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Bienvenido a Casa!
This little lady and about 20 more greeted us on our arrival at our cabin in Northern New Mexico last week.
We have returned a little early due to some events north and south of the border. It is not the pretty scene of midwinter with everything covered in a white snowy dress. The display is piles of dirty snow, some ponds where there were none, and muddy areas with deer prints. Although it is not pretty, it is a welcome relief from the drought of recent years. As soon as the temps rise, we should see a lot of green as the trees and grass spring to life.
But backtracking a little, we had four long days of travel with 2 dogs in tow to get from the middle of Mexico to Northern New Mexico. We spent 3 hours inching along in our manual transmission pickup at the border crossing into the U.S. Here are a few pictures of the Plaza de las Culturas (Plaza of Cultures) as you exit Mexico at Tres Piedras to cross over into Eagle Pass. We have crossed there before, but I hadn’t really noticed the replicas of ancient temples, because in the past we had zipped right past them.
One highlight of the trip for me was the small Texas town of Eldorado. On our trips from New Mexico to east Texas, we have fun finding the doughnut shops as we pass through little towns. We don’t eat at all of them, but Eden, for example, has delicious fresh doughnuts. On this trip, the doughnut shop in Eldorado appeared to be closed. As my husband turned around to tell me the bad news, a sheriff’s vehicle pulled in. We had a friendly conversation, and he shared that the doughnut shop was now part of the liquor store in town. He not only gave us directions, but when I pulled out to go there, I found he was at the stop light waiting for us and gave us an escort! As in many small towns, for purposes of survival, the shop (called A’s) was not only a doughnut and liquor store but also a short order grill and convenience store with some of the nicest owners you would want to meet. Texas friendliness at its best!
As we were leaving town, we pulled over for GPS adjustments and I hopped out and snapped some gorgeous
As my lack of inactivity on my own blog and those I follow demonstrates, the last few weeks have been hectic–preparing for the trip, making the journey, and transitioning into life in the U.S. again. I am so far behind, that I will probably alleviate the stress of unread blogs by deleting most of my email notices. My apologies. The good news is that, perhaps, due to a new tower and Internet provider in my rural area, I may actually have a good connection this summer. I am currently using a loaner device and it is fabulous. Under past “normal” conditions, I would be unable to make this blog post. If my actual connection is only half of what I am currently getting, I will still be happy. I find I have less time in the U.S. for reading and reviewing as I have a different lifestyle here, but the future looks bright!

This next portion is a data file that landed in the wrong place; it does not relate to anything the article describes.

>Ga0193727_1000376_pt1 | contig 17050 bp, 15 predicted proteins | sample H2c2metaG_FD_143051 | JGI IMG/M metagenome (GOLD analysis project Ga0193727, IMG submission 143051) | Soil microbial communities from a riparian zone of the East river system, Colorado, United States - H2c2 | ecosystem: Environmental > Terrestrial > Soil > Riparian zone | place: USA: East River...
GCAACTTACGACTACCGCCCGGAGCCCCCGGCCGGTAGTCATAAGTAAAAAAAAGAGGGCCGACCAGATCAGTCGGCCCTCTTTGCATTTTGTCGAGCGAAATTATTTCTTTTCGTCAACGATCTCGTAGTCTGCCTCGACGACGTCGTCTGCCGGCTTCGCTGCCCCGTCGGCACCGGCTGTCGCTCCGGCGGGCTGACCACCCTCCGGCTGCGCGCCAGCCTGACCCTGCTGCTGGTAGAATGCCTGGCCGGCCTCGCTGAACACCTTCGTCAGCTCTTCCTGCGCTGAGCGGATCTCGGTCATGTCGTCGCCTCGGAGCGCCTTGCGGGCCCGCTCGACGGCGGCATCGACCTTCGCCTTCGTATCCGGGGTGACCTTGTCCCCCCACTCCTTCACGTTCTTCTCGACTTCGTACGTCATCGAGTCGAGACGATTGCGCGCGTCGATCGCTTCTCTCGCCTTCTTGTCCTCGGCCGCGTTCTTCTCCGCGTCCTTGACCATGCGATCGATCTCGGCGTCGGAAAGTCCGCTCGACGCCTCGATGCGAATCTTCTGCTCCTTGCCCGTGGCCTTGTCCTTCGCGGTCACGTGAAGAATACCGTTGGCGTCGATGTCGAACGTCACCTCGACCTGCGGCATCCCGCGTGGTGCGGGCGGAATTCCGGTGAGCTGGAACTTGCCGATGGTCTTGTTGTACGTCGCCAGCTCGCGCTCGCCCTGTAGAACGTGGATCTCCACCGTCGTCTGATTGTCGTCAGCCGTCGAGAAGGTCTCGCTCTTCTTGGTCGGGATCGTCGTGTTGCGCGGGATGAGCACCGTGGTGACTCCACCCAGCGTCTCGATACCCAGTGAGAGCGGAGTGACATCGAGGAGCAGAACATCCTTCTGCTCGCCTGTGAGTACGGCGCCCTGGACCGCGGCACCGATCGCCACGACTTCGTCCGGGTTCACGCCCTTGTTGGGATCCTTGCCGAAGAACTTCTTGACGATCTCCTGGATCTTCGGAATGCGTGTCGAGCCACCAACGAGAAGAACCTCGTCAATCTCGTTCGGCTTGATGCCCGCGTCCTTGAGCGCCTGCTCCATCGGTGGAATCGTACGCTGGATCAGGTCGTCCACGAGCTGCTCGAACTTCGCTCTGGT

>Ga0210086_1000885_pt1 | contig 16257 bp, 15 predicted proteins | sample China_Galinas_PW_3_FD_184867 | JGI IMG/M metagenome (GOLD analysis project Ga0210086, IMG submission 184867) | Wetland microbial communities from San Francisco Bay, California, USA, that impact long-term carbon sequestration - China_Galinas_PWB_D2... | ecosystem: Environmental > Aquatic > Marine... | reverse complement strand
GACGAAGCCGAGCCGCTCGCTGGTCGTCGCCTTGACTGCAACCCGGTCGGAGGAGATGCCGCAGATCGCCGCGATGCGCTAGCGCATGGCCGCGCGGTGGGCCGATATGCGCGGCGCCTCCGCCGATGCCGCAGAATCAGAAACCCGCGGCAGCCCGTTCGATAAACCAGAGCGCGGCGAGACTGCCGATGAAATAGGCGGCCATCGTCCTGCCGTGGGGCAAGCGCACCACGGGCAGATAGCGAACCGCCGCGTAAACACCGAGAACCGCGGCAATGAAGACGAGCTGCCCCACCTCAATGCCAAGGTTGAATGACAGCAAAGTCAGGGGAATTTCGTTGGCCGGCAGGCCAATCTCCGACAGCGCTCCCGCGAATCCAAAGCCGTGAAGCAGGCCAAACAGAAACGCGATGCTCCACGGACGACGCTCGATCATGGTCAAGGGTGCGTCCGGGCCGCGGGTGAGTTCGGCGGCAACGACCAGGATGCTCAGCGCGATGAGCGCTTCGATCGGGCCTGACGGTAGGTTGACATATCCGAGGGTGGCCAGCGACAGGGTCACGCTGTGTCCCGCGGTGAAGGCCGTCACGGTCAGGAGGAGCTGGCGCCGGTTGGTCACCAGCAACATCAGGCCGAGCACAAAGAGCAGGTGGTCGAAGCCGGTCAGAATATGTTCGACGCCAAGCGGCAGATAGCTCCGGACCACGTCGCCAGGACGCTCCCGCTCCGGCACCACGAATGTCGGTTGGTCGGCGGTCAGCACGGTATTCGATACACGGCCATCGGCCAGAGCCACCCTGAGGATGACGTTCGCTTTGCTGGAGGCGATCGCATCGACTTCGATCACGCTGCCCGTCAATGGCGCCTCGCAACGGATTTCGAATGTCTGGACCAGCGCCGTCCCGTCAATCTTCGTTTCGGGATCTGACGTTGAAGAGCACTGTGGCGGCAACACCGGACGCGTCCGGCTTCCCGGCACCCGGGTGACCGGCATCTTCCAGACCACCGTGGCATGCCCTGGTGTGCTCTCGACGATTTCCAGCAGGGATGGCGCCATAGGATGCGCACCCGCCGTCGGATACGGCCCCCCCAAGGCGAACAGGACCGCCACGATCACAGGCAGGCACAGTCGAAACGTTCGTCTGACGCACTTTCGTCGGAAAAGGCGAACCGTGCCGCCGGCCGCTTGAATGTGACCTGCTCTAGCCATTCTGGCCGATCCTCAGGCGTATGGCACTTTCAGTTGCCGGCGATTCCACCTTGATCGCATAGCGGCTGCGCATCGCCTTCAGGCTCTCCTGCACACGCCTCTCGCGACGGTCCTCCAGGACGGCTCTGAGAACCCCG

Recently my husband and I decided to go on a ride on our dual-sport bikes into the New Mexico mountains between Chama and Tres Piedras. Perfect distance–not too long, not too short.
My husband is famous for transporting unlikely things by motorcycle. Like the time he brought me a dozen red roses in a vase inside his motorcycle jacket. So, while I envisioned a couple of sandwiches, some fruit and water, he prepared barbecued ribs, roasted corn, deviled eggs, bolillos, and watermelon. It was a delicious picnic with an awesome view of the mountains and valley below.
It was a little breezy and cool on top, but really a perfect ride. This is a great destination for those suffering from the August heat. When done, we decided to venture further and found a great backcountry road in the Carson National Forest. It was warmer there, the road was in great shape, and peace and solitude abounded. This is an area we plan to return to.
What does it look like in January at 7,785 feet in the mountains near the town of Pátzcuaro in the state of Michóacan, Mexico? It is not as cold as the same altitude in northern New Mexico in the U.S.: the lows where we live in Mexico are currently about the same as the highs in northern NM (the 40’s F). This is the dry season of the year, so we have to water the grass and other plants. But it is beautiful. I took a side trip into a neighbor’s yard, always looking for even a little flat land for walking. I mentally call it my secret garden because it is tucked away behind tall grasses. So, join me as I enter my borrowed secret garden and take a peek at the beautiful plants growing there.